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Plants and Animals

Plants and Animals


Approximately half of Myanmar still consists of forests, with besides the tropical rainforest also mangrove, monsoon and extensive bamboo forests. In the more temperate climate zones, you will also find deciduous forests, pine forests and grassy steppes. In the cool climate of the high plateau of Shan State, oak, hazelnut and rhododendron grow. The forests suffer greatly from continuous felling, especially the hardwoods such as teak and Burmese ironwood of the pyinkado. Teak trees in the wild only occur in countries like India, Thailand, Laos and Myanmar. By illegal felling and no reforestation the number of teak forests in Myanmar is disappearing very fast. From the bark of the cinchona tree quinine is extracted, a medicine against malaria.

The dry zone in the central part of Myanmar has a savannah landscape with here and there some acacias, thorn bushes, cacti and the palmyrapalm, whose sap is used to make palm wine. On the lower slopes of the mountains in the north grow subtropical trees (cassia trees, flamboyants, African tulip trees and coral trees) and plants. Above 3000 metres there is mainly mixed forest and above 3000 metres conifers, rhododendrons and conifers. The wet coastal areas of Rakhine and Tanintharyi are covered with tropical rainforest and at the mouths of rivers, in lagoons and on swampy coasts there are tidal forests with mangroves. Coconut palms grow mainly on the coast and the areca palm grows the betel nut, which is a member of the pepper family. Wrapped in betel leaves, it is chewed and is considered the national drug of Myanmar.

There are more than 1000 different types of orchids in Myanmar. Bamboo is still grown in many places and used for traditional housing. There are also many wild species of bamboo growing in the forests.


Not much is known about the state of Myanmar's fauna at present because of the country's inaccessibility, even to scientists. The fauna in the north of Myanmar is very similar to that of the north-eastern part of the Indian subcontinent and of Indo-China. In the south, the fauna resembles that of Malaysia and the Indonesian archipelago. Like the flora, the fauna also suffers greatly from the illegal mass clearing of forests and the illegal hunting of animals. National parks and reserves are basically unknown.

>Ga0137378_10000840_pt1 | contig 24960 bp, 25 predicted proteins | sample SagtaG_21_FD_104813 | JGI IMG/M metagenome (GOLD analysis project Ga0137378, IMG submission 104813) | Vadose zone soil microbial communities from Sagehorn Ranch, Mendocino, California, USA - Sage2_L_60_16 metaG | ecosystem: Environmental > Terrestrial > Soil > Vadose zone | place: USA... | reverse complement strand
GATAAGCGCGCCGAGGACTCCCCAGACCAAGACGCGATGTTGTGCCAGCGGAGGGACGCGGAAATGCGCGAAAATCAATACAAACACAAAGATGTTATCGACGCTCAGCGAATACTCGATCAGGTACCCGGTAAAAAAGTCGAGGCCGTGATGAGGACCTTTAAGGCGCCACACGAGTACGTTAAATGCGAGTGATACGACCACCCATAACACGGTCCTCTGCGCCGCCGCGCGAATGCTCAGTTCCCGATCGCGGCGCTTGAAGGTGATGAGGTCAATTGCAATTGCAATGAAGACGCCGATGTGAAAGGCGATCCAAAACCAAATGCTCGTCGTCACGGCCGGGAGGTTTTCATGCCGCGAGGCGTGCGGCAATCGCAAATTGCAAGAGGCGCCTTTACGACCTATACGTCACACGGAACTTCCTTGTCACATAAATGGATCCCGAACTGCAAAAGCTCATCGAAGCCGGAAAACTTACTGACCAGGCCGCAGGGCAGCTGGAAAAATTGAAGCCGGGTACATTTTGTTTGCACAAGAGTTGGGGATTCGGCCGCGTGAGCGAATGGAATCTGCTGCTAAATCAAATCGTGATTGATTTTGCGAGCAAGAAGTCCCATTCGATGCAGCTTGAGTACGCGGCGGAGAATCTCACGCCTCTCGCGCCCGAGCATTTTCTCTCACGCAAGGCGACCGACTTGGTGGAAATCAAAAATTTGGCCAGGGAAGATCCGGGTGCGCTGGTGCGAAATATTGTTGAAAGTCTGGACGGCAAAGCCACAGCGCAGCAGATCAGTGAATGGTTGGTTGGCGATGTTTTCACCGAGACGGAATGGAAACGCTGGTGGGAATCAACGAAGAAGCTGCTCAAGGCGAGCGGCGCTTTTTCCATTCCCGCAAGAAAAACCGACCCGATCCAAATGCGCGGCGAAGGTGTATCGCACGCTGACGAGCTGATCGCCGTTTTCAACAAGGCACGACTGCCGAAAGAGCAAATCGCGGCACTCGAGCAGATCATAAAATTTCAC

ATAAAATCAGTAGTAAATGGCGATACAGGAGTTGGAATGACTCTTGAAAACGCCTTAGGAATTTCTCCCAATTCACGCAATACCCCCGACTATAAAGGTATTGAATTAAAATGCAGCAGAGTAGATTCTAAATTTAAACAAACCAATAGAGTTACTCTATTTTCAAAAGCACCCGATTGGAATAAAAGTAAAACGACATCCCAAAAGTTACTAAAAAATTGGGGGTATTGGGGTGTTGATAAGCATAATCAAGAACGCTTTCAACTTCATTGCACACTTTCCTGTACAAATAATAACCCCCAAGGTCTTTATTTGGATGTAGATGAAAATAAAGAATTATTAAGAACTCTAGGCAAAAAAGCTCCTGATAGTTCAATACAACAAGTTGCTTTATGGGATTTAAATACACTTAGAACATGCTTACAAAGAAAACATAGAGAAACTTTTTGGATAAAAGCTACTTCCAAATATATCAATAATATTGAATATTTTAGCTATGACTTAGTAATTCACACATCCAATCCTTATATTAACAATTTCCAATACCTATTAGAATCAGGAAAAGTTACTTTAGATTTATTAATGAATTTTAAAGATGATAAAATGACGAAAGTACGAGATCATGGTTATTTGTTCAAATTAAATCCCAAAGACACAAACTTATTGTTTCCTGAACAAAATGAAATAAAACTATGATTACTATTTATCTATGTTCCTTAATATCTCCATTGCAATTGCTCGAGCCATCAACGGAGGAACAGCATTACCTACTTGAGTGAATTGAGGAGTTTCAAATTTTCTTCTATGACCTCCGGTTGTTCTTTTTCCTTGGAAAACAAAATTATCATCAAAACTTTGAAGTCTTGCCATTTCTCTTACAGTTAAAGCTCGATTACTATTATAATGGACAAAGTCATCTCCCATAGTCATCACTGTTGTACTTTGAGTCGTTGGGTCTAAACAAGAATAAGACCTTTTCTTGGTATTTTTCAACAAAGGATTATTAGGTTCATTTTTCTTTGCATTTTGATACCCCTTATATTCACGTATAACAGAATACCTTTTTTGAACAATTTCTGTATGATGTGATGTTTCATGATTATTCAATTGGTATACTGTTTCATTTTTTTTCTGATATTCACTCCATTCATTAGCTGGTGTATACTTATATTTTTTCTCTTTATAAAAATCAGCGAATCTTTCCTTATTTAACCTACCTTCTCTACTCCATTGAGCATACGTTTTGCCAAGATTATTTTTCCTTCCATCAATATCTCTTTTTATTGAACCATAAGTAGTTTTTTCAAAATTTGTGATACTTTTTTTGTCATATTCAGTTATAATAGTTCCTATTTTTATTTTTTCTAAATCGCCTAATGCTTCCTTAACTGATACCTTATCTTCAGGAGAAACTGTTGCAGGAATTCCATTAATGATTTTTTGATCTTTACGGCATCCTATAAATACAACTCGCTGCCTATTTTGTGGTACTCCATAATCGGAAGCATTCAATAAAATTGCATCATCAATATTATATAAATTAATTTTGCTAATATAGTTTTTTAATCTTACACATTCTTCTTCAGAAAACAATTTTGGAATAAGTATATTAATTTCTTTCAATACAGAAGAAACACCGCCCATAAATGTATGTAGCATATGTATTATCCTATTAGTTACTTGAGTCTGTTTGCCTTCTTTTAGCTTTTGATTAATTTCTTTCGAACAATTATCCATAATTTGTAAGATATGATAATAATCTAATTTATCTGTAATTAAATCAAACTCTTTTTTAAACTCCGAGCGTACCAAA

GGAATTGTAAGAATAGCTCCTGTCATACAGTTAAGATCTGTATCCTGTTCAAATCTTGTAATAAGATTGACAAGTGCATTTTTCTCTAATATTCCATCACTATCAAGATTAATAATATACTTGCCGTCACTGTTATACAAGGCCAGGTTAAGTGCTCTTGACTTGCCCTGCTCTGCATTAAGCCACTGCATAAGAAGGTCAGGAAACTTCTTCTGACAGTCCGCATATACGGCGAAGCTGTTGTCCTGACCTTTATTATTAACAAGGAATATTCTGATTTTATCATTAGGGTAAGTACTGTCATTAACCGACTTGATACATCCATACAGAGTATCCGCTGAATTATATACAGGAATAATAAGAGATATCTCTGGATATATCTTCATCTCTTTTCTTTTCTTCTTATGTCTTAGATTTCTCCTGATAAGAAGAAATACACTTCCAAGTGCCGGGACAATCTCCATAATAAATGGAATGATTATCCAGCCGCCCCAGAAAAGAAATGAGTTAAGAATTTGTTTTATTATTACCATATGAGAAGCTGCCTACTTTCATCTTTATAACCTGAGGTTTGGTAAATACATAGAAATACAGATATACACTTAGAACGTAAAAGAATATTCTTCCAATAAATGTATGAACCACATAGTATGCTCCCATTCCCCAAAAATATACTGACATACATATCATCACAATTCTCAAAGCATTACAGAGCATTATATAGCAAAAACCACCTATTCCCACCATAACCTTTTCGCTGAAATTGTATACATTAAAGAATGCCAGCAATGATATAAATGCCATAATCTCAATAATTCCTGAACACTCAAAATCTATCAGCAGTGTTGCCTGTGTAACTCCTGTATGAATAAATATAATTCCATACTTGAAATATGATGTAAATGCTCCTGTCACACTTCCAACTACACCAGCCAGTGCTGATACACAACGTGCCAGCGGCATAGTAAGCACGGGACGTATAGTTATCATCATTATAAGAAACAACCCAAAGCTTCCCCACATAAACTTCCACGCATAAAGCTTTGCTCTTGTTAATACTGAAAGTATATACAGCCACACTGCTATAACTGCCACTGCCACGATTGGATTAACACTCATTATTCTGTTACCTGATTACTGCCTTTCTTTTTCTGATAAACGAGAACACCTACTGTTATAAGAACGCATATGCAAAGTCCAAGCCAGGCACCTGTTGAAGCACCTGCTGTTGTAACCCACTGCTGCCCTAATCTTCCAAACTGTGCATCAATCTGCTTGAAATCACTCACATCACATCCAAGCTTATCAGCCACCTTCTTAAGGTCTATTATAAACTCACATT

Despite the threat to their natural environment, elephants, leopards, black bear, Himalayan bear, the rare Malayan sun bear, flying squirrels and dogs, deer (sambar, muntjac, mouse), crocodiles and gibbons can be found in Myanmar.

Rare are the tapirs found in the isolated northwest and the Javan and Sumatran rhinos, snow leopards and tigers. The mungo, a marten, and the pangolin, an anteater, are indigenous. Myanmar also has many snakes, 52 poisonous species including the king cobra, the krait and the green viper, but also strangling snakes such as the python.

Myanmar has a very rich bird world with more than 1200 species, both native and migratory.

The sea around Myanmar is home to sea turtles, dugongs (manatees) and Irrawaddy dolphins.

In 2015, it was announced that a songbird had been discovered in Myanmar that had been thought to be extinct for seventy years. It is the Jerdon's timal, which lives in the grasslands of Myanmar.


Hulst, H. / Birma: (Myanmar)
KIT Publishers/Oxfam Novib

K├Âllner, H. / Myanmar (Birma)
Het Spectrum

Myat Yin, S. / Burma
Times Books

Peterse, L. / Birma (Myanmar)

Reid, R. / Myanmar (Burma)
Lonely Planet


CIA - World Factbook

BBC - Country Profiles

Last updated May 2024
Copyright: Team The World of Info